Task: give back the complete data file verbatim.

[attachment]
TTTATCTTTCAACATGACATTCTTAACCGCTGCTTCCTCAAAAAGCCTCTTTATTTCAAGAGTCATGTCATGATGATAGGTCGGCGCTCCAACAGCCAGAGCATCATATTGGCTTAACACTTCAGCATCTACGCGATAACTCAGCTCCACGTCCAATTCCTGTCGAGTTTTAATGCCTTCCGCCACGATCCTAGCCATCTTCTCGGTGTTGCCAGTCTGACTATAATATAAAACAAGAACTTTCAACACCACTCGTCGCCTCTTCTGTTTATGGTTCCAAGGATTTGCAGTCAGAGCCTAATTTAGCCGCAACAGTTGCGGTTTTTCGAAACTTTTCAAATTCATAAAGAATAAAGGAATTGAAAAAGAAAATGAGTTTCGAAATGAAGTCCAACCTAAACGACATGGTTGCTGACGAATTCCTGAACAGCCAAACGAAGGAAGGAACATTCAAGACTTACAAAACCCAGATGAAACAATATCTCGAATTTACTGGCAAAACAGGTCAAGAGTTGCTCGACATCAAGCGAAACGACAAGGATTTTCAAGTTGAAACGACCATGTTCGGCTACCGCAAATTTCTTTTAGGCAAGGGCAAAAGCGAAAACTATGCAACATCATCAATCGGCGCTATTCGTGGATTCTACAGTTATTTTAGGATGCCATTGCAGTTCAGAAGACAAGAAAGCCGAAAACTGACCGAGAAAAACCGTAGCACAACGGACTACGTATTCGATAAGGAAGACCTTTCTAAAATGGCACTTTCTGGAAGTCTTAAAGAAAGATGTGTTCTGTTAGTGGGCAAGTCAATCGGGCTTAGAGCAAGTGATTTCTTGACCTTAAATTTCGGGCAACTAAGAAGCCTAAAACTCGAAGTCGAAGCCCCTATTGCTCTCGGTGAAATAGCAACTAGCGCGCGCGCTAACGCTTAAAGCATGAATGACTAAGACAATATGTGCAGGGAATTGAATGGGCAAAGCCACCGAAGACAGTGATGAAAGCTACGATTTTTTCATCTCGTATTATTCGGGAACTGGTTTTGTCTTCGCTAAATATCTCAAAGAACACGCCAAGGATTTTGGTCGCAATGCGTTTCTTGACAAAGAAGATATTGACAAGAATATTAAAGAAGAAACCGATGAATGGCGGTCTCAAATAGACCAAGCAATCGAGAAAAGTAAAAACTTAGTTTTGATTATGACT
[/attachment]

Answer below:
TTTATCTTTCAACATGACATTCTTAACCGCTGCTTCCTCAAAAAGCCTCTTTATTTCAAGAGTCATGTCATGATGATAGGTCGGCGCTCCAACAGCCAGAGCATCATATTGGCTTAACACTTCAGCATCTACGCGATAACTCAGCTCCACGTCCAATTCCTGTCGAGTTTTAATGCCTTCCGCCACGATCCTAGCCATCTTCTCGGTGTTGCCAGTCTGACTATAATATAAAACAAGAACTTTCAACACCACTCGTCGCCTCTTCTGTTTATGGTTCCAAGGATTTGCAGTCAGAGCCTAATTTAGCCGCAACAGTTGCGGTTTTTCGAAACTTTTCAAATTCATAAAGAATAAAGGAATTGAAAAAGAAAATGAGTTTCGAAATGAAGTCCAACCTAAACGACATGGTTGCTGACGAATTCCTGAACAGCCAAACGAAGGAAGGAACATTCAAGACTTACAAAACCCAGATGAAACAATATCTCGAATTTACTGGCAAAACAGGTCAAGAGTTGCTCGACATCAAGCGAAACGACAAGGATTTTCAAGTTGAAACGACCATGTTCGGCTACCGCAAATTTCTTTTAGGCAAGGGCAAAAGCGAAAACTATGCAACATCATCAATCGGCGCTATTCGTGGATTCTACAGTTATTTTAGGATGCCATTGCAGTTCAGAAGACAAGAAAGCCGAAAACTGACCGAGAAAAACCGTAGCACAACGGACTACGTATTCGATAAGGAAGACCTTTCTAAAATGGCACTTTCTGGAAGTCTTAAAGAAAGATGTGTTCTGTTAGTGGGCAAGTCAATCGGGCTTAGAGCAAGTGATTTCTTGACCTTAAATTTCGGGCAACTAAGAAGCCTAAAACTCGAAGTCGAAGCCCCTATTGCTCTCGGTGAAATAGCAACTAGCGCGCGCGCTAACGCTTAAAGCATGAATGACTAAGACAATATGTGCAGGGAATTGAATGGGCAAAGCCACCGAAGACAGTGATGAAAGCTACGATTTTTTCATCTCGTATTATTCGGGAACTGGTTTTGTCTTCGCTAAATATCTCAAAGAACACGCCAAGGATTTTGGTCGCAATGCGTTTCTTGACAAAGAAGATATTGACAAGAATATTAAAGAAGAAACCGATGAATGGCGGTCTCAAATAGACCAAGCAATCGAGAAAAGTAAAAACTTAGTTTTGATTATGACT